“The thing that we describe as business travel may actually grow in the future years,” said Lindsay Nelson, chief experience and brand officer at Tripadvisor, the online travel company. “But the kinds of people that are traveling and what they’re traveling for is going to change.”
Ms. Nelson predicted that remote-work arrangements mean that more employees will travel back to their corporate offices. So rather than an elite subset of employees flying out from a headquarters constantly, a greater percentage of workers will be flying into headquarters or offsite meeting locations to convene with each other.
Such a shift could lead hotels and airlines to rethink their loyalty programs, which have typically catered to the intense road-warrior traveler, to attract the business of regular, but less frequent travelers. Ms. Nelson said that such travelers might look for different perks, such as an extension of the flexible flight cancellation terms that prevailed during the pandemic. Another trend the industry could cater to: Nearly 90 percent of business travelers surveyed by SAP Concur recently said they plan to attach personal vacation time to their business trips in the next year.
But rather than just accept that business travel will rebound, companies can use the change in practices of the past year to open a new chapter for how they approach it. A compelling reason for doing so is the environmental impact, especially as organizations pursue reductions in their climate footprints.
Commercial air travel is responsible for about 3 to 4 percent of total U.S. greenhouse gas emissions. First-class travel, because of the lower density of seating, can result inasmuch as four times the emissions as sitting in the back of the plane.
At the Zurich reinsurance company Swiss Re, for example, flights represented about two-thirds of its operational carbon footprint. As part of its net-zero emissions efforts, the company used the drop in corporate travel last year as an opportunity to more permanently reduce its carbon footprint. Its employees’ air travel fell about 80 percent from 2018 levels last year and it expects a drop of 30 percent or more from the 2018 baseline this year.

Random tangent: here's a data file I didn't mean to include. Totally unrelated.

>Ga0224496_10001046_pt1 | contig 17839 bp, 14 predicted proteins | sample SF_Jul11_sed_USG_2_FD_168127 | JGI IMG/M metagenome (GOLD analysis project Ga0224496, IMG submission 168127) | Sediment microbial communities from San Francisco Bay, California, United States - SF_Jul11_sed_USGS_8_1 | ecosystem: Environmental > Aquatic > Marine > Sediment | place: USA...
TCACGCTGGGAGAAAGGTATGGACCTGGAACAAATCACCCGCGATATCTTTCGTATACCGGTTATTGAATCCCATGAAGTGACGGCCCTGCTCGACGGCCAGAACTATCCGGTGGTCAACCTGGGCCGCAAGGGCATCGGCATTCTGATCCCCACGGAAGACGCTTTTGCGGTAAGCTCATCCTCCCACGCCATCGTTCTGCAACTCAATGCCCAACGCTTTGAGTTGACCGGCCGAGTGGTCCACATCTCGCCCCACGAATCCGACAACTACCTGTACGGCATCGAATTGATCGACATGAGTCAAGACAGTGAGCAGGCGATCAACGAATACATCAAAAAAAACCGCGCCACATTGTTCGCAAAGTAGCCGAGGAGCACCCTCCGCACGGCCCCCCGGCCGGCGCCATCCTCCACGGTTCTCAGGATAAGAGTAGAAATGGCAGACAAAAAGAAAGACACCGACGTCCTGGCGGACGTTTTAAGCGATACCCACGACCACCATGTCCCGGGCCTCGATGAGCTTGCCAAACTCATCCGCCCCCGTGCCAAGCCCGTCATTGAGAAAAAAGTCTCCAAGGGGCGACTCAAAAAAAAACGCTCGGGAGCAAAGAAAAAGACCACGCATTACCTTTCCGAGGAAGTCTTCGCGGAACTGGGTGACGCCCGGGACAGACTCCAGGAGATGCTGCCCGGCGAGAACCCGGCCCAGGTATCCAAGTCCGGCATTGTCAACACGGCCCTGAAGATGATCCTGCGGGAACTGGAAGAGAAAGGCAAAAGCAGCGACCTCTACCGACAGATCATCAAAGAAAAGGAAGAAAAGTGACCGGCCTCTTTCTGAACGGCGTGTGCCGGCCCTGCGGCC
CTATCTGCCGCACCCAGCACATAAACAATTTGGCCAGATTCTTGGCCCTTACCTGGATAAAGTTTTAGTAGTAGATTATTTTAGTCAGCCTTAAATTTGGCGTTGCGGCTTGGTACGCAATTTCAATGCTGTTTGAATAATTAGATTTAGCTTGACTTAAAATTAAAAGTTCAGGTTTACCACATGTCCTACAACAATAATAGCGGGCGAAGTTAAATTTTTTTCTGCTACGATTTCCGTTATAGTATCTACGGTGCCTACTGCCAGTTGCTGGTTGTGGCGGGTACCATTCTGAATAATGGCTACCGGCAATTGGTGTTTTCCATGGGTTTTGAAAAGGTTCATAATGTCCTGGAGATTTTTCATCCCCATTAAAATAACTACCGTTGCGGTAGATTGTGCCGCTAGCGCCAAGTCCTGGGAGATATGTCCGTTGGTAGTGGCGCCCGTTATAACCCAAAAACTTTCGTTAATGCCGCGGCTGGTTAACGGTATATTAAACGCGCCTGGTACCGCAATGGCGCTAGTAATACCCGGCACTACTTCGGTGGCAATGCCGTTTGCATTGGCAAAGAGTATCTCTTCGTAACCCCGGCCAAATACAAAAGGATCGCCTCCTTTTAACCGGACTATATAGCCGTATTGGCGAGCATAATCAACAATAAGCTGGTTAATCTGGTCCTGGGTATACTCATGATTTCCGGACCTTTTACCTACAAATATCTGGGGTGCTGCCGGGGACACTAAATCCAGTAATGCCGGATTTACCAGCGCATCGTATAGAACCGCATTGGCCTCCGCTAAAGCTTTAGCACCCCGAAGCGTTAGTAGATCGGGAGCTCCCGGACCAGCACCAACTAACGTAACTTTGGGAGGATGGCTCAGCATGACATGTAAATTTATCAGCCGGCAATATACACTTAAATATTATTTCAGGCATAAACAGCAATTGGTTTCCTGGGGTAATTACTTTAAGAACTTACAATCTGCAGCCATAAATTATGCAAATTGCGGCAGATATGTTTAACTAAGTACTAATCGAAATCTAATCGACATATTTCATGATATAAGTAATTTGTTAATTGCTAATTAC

Swiss Re in January began adding a significant carbon emissions surcharge onto flights purchased by its 13,200 employees — representing roughly $500 on top of the price of a Zurich to New York plane ticket. Team budgets can absorb these charges — which Swiss Re uses to fund carbon offsets and removal — since its employees are flying less.
But as travel comes back and the surcharges pinch into budgets, the goal is to force employees to think harder when they’re booking a trip about whether it’s actually necessary.
“We still need to travel to meet clients — but maybe not as frequently,” said Mischa Repmann, senior environmental management specialist at Swiss Re. “We can merge trips, we can travel more mindfully than in the past.”
Other companies are heading in a similar direction. Salesforce in April announced plans to cut its own business travel carbon emissions as a ratio of its revenue by 50 percent from 2019 levels. Deloitte unveiled a goal of cutting business travel emissions per employee by 50 percent by 2030. EY’s goal is to cut business travel emissions by 35 percent from fiscal year 2019 to 2025.
In addition to reducing the number of flights, businesses are using calculators to determine the least emissions-intensive locations for meetings, such as ones some participants can reach by train. And some are experimenting with “cluster meetings,” where attendees assemble in nearby hub locations and connect virtually with those in other regional clusters.
The environmentalist and author Paul Hawken calls flying long distances for business meetings “a catastrophically monumental waste of resources” and argues that companies would do better with less corporate travel. “We just got a good lesson in how to be effective without moving protoplasm around,” he said.
It would be easy for organizations to revert to their old practices, and probably many will. But their environmental targets will push some companies to rethink who travels and why. And while we know well the limits of video meetings, there are compelling reasons to forgo some travel and resign ourselves to settling in on Zoom.
Mr. Delaney is co-founder and editor in chief of Charter, a media and services company focused on transforming workplaces.
What do you think? Should companies cut back on business travel indefinitely? How? Let us know: email@example.com.